Club drug ecstasy showing up in the military

Posted: Thursday, August 30, 2001

FAIRBANKS (AP) -- The club drug ecstasy is becoming more of a problem in the military, an official said.

''In talking with law enforcement in the military, be it Air Force or Army military, they're seeing probably as much of it or more than out here in the civilian population,'' said Alaska State Trooper Sgt. J.R. Roberts, head of the local branch of the Statewide Drug Enforcement Unit.

Two Air Force airmen were court-martialed at the beginning of the month after testing positive for the drug.

Eielson Air Force Base Airman Leon Carr and Clear Air Station Airman David Burkhart were sentenced and discharged from the military after urinalysis tests came back positive for the illegal substance.

Eielson had another court-martial in November and Fort Wainwright has had two soldiers test positive for using ecstasy since October 2000.

Carr -- a 20-year-old aircraft fuel systems apprentice originally from Fort Smith, Ala. -- tested positive April 2, received a bad conduct discharge and a sentence to serve six months in confinement on Aug. 1.

Burkhart -- a 19-year-old security police officer from Citrus Heights, Calif. -- tested positive April 3, received a bad conduct discharge and was sentenced to nine months of confinement Aug. 2-3.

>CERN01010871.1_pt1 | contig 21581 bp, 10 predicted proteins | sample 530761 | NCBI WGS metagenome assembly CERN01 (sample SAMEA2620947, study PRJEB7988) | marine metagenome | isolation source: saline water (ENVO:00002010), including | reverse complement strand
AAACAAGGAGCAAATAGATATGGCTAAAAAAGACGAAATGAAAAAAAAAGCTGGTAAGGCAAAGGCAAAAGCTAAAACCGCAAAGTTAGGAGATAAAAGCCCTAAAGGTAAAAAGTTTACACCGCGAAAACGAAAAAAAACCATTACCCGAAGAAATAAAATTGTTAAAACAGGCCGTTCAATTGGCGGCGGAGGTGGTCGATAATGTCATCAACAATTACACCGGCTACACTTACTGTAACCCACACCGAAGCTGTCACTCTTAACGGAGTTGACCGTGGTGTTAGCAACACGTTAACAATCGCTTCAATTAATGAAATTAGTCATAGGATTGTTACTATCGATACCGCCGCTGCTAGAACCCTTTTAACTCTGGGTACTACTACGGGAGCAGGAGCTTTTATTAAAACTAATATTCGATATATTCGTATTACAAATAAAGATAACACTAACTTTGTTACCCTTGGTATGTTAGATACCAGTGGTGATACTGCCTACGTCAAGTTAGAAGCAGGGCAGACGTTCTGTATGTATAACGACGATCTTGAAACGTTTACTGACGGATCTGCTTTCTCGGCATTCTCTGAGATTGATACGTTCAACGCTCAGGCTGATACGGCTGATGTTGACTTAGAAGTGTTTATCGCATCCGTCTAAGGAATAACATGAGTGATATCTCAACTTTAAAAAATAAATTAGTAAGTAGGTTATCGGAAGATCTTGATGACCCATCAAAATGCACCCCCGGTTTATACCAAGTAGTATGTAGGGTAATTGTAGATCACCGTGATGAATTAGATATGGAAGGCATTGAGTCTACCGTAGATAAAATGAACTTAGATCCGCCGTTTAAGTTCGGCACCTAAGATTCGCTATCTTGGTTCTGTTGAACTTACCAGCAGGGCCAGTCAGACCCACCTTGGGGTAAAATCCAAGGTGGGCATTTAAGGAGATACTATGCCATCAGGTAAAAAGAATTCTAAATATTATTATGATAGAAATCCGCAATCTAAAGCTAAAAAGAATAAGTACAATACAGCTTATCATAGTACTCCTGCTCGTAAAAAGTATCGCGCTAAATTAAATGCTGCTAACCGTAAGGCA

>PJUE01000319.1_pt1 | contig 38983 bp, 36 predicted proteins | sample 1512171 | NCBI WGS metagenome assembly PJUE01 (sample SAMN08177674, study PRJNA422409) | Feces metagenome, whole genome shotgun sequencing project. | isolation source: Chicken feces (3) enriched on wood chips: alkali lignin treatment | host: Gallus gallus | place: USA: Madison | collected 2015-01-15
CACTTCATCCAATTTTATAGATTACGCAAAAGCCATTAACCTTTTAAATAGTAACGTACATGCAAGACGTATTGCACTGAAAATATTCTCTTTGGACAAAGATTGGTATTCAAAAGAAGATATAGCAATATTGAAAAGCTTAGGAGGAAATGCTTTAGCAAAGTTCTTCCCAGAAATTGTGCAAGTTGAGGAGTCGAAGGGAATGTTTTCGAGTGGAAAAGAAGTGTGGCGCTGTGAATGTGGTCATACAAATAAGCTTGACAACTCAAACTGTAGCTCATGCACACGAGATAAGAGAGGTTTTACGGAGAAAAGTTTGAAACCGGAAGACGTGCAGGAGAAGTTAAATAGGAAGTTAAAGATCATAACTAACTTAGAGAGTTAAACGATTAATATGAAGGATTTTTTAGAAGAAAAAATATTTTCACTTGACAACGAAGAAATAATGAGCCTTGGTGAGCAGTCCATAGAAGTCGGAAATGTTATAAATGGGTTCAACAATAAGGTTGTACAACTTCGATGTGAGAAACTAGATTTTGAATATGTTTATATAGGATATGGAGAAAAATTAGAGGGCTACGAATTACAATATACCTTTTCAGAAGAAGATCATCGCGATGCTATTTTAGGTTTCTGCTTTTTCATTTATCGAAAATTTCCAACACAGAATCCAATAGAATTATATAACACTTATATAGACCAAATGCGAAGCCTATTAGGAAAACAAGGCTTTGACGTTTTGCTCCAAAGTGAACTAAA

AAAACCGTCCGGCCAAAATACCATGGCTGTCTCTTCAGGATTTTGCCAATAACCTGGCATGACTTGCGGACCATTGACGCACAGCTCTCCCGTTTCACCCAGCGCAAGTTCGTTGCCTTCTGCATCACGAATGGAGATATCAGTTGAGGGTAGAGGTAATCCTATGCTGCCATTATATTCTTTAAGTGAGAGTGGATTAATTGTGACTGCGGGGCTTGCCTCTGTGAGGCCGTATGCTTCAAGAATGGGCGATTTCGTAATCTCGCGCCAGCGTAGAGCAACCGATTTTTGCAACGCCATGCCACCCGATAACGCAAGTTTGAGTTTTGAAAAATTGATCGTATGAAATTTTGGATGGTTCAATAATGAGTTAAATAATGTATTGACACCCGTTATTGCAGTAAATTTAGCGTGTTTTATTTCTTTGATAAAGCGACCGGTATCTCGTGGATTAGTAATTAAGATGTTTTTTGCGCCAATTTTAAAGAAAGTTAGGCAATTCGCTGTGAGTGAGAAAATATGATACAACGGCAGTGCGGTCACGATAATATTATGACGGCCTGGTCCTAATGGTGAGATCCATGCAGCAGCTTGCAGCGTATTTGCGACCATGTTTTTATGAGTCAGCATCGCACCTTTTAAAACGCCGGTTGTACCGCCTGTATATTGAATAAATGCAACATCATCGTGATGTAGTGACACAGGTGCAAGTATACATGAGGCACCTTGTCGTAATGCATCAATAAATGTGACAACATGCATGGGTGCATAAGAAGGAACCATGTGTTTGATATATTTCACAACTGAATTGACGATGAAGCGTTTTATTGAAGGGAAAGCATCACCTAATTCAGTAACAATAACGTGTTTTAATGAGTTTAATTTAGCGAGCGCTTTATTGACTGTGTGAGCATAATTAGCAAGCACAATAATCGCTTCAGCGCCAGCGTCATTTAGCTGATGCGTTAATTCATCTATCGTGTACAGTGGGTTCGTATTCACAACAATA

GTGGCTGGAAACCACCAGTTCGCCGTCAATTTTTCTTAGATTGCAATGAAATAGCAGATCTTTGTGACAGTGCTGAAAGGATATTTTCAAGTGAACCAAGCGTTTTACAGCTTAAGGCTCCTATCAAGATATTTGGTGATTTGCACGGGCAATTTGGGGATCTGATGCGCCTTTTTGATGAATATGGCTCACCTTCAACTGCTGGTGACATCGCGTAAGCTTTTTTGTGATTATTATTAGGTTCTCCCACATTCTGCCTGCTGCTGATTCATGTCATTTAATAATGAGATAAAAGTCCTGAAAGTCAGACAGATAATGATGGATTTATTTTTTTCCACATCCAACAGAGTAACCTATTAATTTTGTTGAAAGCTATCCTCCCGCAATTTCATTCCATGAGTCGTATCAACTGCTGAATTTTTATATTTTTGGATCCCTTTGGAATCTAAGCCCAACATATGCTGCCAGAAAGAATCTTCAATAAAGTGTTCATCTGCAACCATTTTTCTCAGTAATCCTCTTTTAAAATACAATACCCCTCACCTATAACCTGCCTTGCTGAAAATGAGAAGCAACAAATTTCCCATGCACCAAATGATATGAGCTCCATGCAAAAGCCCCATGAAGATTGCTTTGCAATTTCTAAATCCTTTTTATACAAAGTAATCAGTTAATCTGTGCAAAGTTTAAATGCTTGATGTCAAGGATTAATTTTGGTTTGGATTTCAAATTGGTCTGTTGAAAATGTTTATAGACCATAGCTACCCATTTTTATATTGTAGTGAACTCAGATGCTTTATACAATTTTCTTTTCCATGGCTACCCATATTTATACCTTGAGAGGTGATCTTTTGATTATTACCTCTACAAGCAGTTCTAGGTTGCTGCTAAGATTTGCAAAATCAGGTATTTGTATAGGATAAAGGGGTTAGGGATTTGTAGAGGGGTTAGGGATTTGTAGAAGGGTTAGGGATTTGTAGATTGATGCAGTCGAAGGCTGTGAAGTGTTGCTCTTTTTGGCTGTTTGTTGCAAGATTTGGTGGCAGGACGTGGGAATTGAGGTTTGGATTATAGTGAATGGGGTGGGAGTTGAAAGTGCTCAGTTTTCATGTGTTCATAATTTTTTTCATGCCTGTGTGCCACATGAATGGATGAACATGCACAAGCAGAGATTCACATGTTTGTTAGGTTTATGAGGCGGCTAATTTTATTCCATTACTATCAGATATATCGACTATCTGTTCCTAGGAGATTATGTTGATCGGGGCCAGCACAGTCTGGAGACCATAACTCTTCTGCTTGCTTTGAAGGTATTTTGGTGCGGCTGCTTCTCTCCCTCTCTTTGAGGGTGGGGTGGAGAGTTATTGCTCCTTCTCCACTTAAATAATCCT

Both pleaded guilty at their court-martials and were sentenced immediately afterward.

The recent court-martials were made public because of the recent Air Force-wide crackdown on ecstasy use.

Maj. Phil Smith, Eielson's deputy staff judge advocate, said 130 airmen worldwide have been found guilty of ecstasy use. Most of them were punished similar to Carr and Burkhart, who are now serving their sentences at Edwards Air Force base in California.

Ecstasy is used primarily among people ages 14-25.

''It's a drug that's typically associated with sexual-enhancing-type of drugs. It lessens people's inhibitions, makes them touchy-feely,'' Roberts said. ''That's the lure of it ... It makes a person more relaxed and feel more able to socially interact with society and people.''

Ecstasy users can go days without eating or sleeping, leading to dehydration and exhaustion. Other symptoms include chills, sweats, blurred vision, muscle cramping and involuntary teeth clamping.

Regular users can develop permanent brain damage.

To try to curb ecstasy use, Congress has enacted harsher penalties on the manufacture and sale of the drug.

As of May 1, a violator trafficking just 800 tablets of ecstasy could be sentenced to five years in prison.

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